Dr. Nir: The UN is basing its suspicions regarding Hezbollah’s involvement on locating 21 cell phones that were used in the immediate area of the explosion that killed the former PM. These phones were all bought a day before, were used on the day of the assassination and only on that day. In the 24 hours prior to the explosion one of these phones was used by a Hezbollah member to call his girl friend.
Hezbollah and Syria are doing every effort to make sure none of these allegations would stick to them. These suspicions make Hezbollah look like the devil in the eyes of their Lebanese followers. All of these are behind Hezbollah’s current efforts to pressure Hariri to announce that the UN tribunal is a farce, a “Western and Zionist plot” to make Hezbollah look bad. There is also the possibility that members of Hezbollah were activated by a third party, without the involvement of the organization itself. Nasrallah, however, ridiculously is trying to deflect the blame at Israel.
Tensions are extremely high around this issue and it’s hard to tell which way things will go, but it’s not likely to open another civil war, mainly because there is no other armed militia that can stand up to Hezbollah. Clashes in the streets similar to those of May 2008 are certainly possible.
Giyus.org: Does Western backing of the Lebanon government create a counter force to Hezbollah in Lebanon?
Dr. Nir: The US is at struggle with Iran on the leadership role in the Middle East. Iran impacts US’ hegemony in Iraq, in the Palestinian Territories through Hamas and in Lebanon through Hezbollah. To counter this impact in Lebanon, the US and the west are backing the anti Syria-Iran bloc which controls the Government. Since there is no other armed militia in Lebanon, the US invests in the Lebanese army. This is a bit problematic for Israel since these weapons which the US supplies the Lebanese army with will ultimately be used against Israel.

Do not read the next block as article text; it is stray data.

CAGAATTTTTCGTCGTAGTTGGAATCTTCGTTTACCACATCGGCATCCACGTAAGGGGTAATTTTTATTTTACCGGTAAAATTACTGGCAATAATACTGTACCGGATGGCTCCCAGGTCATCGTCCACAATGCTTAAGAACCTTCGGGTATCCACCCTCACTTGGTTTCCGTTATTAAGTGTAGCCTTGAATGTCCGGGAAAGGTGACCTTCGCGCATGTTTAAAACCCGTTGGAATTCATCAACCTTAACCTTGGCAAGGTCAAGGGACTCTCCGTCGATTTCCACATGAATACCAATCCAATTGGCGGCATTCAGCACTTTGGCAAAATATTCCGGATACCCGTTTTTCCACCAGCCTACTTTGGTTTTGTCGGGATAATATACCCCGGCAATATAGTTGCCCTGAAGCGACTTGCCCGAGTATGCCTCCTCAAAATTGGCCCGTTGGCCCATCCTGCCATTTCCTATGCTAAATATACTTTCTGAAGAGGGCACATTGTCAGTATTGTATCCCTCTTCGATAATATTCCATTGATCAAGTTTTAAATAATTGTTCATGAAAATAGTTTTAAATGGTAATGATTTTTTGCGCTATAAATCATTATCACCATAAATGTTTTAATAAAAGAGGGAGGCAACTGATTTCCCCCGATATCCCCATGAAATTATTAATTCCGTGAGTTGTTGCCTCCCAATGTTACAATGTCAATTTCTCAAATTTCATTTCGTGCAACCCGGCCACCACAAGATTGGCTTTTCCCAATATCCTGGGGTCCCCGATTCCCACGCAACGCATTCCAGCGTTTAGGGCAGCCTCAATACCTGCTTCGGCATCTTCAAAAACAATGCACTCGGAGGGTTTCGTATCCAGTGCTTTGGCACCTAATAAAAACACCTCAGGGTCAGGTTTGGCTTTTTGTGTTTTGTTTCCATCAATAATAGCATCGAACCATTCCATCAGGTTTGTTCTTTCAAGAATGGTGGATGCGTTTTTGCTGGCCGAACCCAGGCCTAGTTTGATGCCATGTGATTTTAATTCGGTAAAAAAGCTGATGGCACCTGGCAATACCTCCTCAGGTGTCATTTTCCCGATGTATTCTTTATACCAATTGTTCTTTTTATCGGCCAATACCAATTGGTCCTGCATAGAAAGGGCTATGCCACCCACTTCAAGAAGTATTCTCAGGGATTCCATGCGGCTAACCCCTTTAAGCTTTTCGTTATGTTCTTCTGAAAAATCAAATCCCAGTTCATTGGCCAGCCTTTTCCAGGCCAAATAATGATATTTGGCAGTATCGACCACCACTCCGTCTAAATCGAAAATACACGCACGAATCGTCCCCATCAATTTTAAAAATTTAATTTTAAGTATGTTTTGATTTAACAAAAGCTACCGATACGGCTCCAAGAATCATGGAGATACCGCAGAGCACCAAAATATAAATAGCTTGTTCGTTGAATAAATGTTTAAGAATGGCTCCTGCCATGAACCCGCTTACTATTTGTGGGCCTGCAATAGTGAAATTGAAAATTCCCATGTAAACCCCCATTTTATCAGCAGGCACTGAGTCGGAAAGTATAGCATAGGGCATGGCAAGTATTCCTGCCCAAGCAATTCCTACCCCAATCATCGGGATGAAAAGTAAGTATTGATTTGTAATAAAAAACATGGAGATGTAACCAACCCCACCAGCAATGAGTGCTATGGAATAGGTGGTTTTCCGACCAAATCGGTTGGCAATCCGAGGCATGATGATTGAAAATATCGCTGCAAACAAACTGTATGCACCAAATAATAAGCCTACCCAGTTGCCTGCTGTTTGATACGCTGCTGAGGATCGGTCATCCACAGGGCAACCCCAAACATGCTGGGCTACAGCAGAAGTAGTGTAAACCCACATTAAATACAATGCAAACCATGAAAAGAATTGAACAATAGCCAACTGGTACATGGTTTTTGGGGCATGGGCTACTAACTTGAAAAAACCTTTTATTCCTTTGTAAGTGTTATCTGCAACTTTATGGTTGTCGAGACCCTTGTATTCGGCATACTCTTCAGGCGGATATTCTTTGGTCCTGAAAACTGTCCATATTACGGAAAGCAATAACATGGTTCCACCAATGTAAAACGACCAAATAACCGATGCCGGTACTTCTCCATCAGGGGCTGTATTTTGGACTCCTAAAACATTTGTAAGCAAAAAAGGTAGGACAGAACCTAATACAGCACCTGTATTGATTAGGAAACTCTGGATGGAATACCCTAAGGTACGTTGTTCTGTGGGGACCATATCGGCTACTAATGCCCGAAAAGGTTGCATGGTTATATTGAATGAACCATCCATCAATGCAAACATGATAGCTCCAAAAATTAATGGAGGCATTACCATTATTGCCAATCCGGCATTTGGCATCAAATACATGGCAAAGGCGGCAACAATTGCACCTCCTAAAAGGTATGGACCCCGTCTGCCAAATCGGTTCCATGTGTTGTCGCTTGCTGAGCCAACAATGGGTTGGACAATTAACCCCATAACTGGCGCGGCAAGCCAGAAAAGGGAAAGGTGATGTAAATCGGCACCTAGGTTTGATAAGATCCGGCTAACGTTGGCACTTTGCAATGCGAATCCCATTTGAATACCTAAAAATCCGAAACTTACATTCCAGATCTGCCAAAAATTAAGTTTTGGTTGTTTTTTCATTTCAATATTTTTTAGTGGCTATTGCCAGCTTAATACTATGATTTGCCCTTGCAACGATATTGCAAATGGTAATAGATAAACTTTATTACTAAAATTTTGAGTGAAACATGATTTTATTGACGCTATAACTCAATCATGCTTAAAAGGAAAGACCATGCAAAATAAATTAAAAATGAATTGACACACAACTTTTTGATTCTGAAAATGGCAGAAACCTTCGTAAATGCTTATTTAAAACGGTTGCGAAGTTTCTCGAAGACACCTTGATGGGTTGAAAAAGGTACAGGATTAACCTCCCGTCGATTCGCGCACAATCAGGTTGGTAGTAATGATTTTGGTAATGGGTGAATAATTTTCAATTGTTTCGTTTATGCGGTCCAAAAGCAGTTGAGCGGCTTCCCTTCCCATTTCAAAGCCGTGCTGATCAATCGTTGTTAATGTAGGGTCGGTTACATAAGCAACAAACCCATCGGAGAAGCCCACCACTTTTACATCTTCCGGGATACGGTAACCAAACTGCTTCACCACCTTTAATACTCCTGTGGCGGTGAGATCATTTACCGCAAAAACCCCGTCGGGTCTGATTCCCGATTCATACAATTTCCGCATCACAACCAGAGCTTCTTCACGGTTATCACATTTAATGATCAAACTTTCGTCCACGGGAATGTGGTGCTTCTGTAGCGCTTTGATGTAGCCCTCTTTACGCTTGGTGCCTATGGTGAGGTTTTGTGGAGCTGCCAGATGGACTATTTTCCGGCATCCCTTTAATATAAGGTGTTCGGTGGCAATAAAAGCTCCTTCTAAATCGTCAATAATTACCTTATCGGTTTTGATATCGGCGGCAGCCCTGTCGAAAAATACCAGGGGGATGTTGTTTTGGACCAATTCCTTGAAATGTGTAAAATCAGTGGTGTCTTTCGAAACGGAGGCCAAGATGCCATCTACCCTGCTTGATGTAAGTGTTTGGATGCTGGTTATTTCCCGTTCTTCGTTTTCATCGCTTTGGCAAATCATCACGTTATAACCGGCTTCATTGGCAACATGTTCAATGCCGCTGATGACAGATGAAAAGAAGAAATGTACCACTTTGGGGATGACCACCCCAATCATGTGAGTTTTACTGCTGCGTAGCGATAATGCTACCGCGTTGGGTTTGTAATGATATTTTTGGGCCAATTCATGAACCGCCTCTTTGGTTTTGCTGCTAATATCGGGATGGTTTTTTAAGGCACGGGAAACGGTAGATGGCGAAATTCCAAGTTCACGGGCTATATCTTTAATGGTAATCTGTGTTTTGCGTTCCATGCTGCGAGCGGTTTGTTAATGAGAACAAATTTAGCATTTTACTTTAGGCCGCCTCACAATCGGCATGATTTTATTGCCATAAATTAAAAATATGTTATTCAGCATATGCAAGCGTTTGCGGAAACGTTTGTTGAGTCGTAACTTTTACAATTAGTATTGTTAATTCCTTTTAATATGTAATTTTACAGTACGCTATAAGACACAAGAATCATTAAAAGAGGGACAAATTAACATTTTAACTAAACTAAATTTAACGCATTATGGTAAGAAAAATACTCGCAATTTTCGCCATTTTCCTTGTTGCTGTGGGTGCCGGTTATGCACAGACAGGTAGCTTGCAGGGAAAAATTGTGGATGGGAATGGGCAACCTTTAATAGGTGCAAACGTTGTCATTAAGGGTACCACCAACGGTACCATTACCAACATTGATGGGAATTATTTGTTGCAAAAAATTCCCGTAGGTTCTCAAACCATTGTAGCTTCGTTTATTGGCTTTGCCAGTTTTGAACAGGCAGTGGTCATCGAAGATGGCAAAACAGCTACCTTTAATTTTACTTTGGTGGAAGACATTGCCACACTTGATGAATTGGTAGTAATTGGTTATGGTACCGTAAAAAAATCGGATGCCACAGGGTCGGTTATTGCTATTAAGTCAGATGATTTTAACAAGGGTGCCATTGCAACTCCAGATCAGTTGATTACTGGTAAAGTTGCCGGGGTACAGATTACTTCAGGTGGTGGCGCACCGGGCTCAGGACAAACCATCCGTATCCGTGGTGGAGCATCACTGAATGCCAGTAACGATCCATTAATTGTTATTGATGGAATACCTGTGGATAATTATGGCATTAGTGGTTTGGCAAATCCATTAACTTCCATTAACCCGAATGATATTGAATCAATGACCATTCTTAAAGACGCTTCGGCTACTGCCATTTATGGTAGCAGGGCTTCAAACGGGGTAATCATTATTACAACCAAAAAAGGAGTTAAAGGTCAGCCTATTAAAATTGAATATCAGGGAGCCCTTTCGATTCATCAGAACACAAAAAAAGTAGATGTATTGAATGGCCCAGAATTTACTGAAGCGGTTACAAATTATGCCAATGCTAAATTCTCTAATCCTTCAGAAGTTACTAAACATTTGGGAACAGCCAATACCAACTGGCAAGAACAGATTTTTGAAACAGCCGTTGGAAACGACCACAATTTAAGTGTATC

Ironically, the most likely means to limit Hezbollah impact is to increase Syrian involvement in Lebanon. As a secular state, Syria will not allow Hezbollah and Iran to turn Lebanon into an Islamic state. So engaging Syria in a peace process with Israel is likely the most promising route to counter Iran’s influence in the Middle East and in Lebanon.
Giyus.org: How does Hezbollah finance its operations? We’ve seen reports about drug trafficking are they true?
Dr. Nir: While Iran is the main financier of Hezbollah, the organization does use criminal activities to generate additional funds.
The area of Lebanon’s valley has ideal conditions to grow poppy and cannabis. These crops have supplied funding for Syrian officers while Syria controlled Lebanon. Other than funding the drugs serve as means to recruit spies in Israel in exchange for drugs. One of Hezbollah’s funding sources is drug courier and drug trafficking routes, especially from South America into the United States and Europe. It is estimated that Hezbollah earns about $10M per year from drug related activities.